The first thing we need to do after you arrive is prepare the umu, our traditional Samoan “ground oven.” While the rocks are heating up, we’ll work on getting the staples ready, such as taro, green bananas, or breadfruit and coconut-cream dishes such as palusami or fai’ai eleni, along with traditional chicken and fish dishes.
Most of the food is then placed on top of the hot rocks, covered with green leaves, and sealed in — creating a sort of a steam cooker my people have been using for many centuries. As the food begins to heat up and the smoke drifts through our village, don’t be surprised if your mouth begins to water. Our food may be simple, but it is also incredibly delicious. While that’s happening, I’ll teach each of you to weave your own ma’ilo, a simple-to-make coconut-leaf food plate.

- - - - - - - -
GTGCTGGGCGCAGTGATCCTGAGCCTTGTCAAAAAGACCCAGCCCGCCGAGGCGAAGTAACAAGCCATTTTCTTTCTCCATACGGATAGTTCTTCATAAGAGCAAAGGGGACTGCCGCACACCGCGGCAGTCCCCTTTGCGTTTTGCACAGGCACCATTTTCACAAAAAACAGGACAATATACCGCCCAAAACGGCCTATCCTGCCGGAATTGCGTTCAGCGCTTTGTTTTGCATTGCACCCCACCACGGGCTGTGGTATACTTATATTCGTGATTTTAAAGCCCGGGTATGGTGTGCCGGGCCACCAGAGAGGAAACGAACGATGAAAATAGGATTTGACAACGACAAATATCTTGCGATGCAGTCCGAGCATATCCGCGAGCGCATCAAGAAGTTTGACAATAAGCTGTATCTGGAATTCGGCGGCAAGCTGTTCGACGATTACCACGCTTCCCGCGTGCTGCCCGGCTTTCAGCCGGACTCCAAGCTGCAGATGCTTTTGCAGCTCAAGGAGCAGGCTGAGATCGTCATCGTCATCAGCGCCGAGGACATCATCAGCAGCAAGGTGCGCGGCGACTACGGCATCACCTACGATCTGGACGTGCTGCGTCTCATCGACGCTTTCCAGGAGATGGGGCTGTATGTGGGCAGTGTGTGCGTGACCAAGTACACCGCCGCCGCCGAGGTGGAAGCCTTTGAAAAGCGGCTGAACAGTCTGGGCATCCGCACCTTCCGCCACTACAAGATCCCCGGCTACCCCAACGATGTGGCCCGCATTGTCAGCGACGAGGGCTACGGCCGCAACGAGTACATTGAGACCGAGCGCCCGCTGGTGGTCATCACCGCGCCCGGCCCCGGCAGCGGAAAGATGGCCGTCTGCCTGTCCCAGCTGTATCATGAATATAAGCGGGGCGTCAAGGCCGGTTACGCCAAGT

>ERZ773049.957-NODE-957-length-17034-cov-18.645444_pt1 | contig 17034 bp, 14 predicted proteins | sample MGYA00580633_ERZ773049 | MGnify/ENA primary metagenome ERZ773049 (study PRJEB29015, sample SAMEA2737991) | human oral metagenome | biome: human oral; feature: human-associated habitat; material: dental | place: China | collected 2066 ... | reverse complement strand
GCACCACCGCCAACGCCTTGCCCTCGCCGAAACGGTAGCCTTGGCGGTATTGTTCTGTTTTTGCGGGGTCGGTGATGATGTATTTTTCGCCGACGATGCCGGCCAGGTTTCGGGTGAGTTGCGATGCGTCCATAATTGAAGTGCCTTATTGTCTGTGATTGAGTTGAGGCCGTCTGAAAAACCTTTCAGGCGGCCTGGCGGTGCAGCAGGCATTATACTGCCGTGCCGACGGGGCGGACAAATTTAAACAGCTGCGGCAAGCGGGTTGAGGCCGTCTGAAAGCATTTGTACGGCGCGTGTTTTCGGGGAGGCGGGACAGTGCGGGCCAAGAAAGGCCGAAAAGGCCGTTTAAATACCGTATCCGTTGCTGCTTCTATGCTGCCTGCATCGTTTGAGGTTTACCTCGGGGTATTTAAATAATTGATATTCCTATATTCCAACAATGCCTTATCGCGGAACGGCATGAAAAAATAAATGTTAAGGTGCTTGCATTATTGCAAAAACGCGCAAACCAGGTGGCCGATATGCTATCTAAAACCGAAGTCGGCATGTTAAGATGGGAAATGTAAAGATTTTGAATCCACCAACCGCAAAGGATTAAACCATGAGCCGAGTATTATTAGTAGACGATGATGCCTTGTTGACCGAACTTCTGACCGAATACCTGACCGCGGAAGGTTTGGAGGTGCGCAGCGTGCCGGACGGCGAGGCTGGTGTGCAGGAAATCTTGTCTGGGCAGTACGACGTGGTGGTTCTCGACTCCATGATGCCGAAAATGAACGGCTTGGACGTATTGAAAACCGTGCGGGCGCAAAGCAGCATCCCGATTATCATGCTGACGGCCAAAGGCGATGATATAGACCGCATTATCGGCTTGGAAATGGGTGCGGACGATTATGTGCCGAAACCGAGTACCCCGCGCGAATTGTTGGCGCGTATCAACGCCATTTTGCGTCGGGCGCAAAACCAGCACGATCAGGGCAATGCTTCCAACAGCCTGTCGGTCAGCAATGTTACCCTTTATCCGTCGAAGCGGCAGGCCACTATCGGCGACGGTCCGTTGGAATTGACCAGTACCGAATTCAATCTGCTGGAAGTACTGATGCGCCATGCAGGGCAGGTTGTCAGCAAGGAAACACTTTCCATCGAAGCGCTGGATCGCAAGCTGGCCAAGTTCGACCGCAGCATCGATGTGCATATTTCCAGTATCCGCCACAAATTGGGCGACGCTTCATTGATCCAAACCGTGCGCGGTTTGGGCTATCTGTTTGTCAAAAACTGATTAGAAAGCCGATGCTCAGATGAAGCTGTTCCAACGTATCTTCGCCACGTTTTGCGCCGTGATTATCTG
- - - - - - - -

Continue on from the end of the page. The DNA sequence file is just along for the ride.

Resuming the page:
The real treat begins when we uncover the umu and dish the food you made into your own ma’ilo. Traditionally, we sit on the ground and eat with our fingers, but we’ll also have more modern chairs and utensils available if you’ll feel more comfortable.